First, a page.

The "original intent" doctrine is one example of trying to make judicial review more judicial-like rather than legislative-like. It does not work all that well, and is abandoned when it is convenient to do so by its own adherents.

So the key is to stress a proper philosophy for exercising judicial review -- this is not a practical problem of "too loose" a standard for review.
"Looseness" implies that other than the vague words of the document, there is another standard for proper interpretation. But there isn't.

The court has gotten away with judicial review for so long because of the tradition of using the power sparingly -- but that is simply a political standard of expediency when to use it.

By the way, you are also wrong about commmon law as it existed at the time of the American Revolution. It is true that it was referred to as unchanging and immutable, and that courts simply applied it rather than creating it. This was known to be doggerel at the time. Long before the Constitution was written, English courts had invented numerous loopholes or circumventions of the common law that had the practical effect of making new law while pretending not to.

One common method was the "legal fiction," which is well-defined here. Put is shorter form, the English courts willingly permitted falsehoods so that they could change the common law while simultaneously pretending not to. When the Constittuion was written, the framers were fully aware of the ability of courts to use "interpretation" to create new law. The problem that exists now existed then, and has never been "solved."

Criticizing interpretations as "too loose" ends up being another type of political statement about when the court should exercise its power -- not a criticism of methodolgy.

"Of course, if the system is going to have whims, I'd be much more comfortable with judges protecting the rights of individuals against the power of the state, based on whims, that the state oppressing individuals based on whims of either the executive or the legislature. The judiciary has very limited powers to harm citizens -- except in the psychic sense -- while the executive actually kills people."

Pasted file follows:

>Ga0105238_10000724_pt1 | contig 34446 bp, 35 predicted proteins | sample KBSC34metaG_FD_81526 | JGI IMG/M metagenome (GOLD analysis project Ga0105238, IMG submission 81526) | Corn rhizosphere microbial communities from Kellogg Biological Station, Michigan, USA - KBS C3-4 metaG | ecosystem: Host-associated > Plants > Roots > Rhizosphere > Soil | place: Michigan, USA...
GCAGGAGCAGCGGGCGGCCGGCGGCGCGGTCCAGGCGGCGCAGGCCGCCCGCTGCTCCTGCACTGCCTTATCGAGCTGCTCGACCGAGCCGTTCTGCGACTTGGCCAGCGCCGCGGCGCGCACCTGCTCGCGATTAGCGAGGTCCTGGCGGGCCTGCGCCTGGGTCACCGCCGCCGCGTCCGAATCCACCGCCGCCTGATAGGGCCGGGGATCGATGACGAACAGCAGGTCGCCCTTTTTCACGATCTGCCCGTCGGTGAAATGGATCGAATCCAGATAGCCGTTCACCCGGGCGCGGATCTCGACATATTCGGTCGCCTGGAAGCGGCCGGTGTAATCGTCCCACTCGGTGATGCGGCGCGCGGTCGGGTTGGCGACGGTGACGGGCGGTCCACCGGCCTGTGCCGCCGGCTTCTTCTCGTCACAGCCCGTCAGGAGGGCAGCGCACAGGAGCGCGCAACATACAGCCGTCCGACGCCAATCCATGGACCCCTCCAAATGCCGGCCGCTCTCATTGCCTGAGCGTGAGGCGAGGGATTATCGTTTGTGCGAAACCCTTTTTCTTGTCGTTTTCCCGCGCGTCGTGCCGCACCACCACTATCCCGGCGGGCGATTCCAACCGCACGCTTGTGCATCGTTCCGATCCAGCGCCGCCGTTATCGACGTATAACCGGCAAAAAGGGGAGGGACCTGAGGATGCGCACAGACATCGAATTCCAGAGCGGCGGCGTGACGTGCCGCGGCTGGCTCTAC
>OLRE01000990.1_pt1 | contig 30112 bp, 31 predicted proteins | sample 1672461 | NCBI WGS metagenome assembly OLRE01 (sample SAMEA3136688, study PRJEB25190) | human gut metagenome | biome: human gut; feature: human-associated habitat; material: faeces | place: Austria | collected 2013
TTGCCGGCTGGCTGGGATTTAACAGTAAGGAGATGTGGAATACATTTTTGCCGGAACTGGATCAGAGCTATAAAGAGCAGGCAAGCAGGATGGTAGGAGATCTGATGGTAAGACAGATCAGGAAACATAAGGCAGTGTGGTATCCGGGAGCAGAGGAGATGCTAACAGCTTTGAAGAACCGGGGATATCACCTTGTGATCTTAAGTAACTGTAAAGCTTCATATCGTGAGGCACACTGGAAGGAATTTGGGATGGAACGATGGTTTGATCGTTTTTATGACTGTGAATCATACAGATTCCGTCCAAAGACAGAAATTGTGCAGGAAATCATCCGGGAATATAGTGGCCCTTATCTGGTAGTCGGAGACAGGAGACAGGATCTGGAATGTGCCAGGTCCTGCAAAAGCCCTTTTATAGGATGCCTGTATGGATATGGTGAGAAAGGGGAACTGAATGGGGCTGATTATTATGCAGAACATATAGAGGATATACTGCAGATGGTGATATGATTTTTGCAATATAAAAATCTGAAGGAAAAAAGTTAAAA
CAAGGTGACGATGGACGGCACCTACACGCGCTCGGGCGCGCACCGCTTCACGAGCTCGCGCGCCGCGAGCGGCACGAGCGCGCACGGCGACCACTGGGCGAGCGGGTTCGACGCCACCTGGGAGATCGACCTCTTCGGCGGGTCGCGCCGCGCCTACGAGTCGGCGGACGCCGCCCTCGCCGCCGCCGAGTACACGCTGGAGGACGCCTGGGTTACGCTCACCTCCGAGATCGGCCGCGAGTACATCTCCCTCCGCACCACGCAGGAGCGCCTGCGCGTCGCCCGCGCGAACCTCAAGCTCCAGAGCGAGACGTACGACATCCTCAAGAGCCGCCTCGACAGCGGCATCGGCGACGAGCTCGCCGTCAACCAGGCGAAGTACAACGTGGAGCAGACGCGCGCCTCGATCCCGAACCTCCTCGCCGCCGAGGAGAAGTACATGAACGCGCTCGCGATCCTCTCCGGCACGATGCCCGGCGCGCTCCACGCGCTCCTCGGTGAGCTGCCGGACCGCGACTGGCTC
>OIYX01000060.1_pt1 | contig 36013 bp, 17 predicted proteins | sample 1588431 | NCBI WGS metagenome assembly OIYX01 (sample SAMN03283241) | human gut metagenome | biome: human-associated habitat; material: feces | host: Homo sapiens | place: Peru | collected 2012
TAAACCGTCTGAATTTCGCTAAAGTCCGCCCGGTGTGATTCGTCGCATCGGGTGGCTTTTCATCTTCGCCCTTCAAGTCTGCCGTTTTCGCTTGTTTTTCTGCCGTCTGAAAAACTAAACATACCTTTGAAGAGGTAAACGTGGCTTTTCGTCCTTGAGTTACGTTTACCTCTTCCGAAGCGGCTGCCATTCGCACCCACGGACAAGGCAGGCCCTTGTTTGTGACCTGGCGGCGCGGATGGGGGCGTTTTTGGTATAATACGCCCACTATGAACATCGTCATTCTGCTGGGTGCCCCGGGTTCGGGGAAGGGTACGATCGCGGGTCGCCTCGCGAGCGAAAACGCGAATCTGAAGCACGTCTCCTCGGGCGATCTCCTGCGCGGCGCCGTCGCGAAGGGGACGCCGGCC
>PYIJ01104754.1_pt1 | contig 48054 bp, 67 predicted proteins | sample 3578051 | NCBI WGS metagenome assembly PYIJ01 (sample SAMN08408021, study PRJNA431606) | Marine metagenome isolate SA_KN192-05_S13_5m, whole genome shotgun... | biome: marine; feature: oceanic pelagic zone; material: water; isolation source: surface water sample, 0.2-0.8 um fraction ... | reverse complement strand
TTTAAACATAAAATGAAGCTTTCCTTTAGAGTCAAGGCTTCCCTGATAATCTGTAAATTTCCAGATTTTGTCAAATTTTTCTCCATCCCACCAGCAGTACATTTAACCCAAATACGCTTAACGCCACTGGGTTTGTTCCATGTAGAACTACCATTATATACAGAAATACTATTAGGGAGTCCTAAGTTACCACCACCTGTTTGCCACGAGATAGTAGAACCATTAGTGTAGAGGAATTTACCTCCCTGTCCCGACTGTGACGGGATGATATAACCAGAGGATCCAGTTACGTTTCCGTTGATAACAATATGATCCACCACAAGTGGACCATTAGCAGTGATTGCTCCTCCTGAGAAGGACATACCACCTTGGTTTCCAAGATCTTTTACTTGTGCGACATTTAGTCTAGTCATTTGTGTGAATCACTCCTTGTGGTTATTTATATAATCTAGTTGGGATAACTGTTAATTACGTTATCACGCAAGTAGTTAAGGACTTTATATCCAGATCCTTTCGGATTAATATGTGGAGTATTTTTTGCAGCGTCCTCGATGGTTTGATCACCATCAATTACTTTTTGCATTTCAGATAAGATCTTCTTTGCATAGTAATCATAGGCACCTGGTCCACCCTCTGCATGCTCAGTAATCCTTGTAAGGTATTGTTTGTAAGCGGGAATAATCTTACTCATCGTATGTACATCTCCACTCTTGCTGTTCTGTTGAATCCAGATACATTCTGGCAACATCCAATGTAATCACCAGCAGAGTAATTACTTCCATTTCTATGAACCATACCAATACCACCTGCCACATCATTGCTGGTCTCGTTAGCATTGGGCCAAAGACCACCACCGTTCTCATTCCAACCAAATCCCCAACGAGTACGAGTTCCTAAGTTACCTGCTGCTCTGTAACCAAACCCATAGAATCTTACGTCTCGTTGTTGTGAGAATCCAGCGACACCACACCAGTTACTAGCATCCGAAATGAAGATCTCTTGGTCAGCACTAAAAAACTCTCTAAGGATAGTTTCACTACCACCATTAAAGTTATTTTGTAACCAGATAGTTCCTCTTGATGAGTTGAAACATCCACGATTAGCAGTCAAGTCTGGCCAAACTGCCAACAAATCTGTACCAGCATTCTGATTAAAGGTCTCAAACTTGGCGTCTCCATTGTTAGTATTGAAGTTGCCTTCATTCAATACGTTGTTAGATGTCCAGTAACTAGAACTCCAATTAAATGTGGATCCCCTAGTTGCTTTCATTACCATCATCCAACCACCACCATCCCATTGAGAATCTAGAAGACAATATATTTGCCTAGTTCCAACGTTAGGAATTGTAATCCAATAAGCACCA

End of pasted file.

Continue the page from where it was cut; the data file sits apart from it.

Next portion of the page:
The executive branch has force to attack people, the judiciary branch has the ability to harm faith in the system. The problem with judiciary excess is that attacks trust in the whole system of laws. Most of the more serious abuses of a bad executive are easily detected and can be remedied by an election. The excesses of a legislature (especially the House of Representatives) can be corrected every two years. Because of the political insularity of the judiciary (which has positive effects as well) it is difficult to correct abuses of the judiciary. And since the judiciary can strike down democratically enacted laws, if the judiciary is seen as doing so capriciously, it attacks the stabilty of the system. It does so because the natural reaction of to such a perception is to either believe the Constitution is not meaningful or to try to dramatically reduce the power of judges (which has deleterious effects when the checks from the judiciary are needed). A President or Representative can be replaced. Judges generally aren't.

Judicial review does not fit into your structural scheme. It is a device invented by Marshall in Marbury v. Madison to address a basic flaw in the drafting of the constitution -- how is it to be enforced? By its very nature, judicial review tends to be legislative in function, and pretending that it is not is simply foolish. Judical review is the art of rewriting the constitution to address what the document failed to address (unless you are lucky and it did address it fairly clearly, but then there is no problem).

I don't understand you here. Judicial review does fit into my structural scheme. I discuss it in paragraphs 9-16 of my original post. I claim (with history supporting the assertion) that judicial review is an extension of legal interpretation of legislatively enacted laws. In judicial review cases, the judiciary interprets the Constitution (exactly as it normally would interpret regular laws) and examines the law at hand to see if it transgress the boundaries set by the Constitution.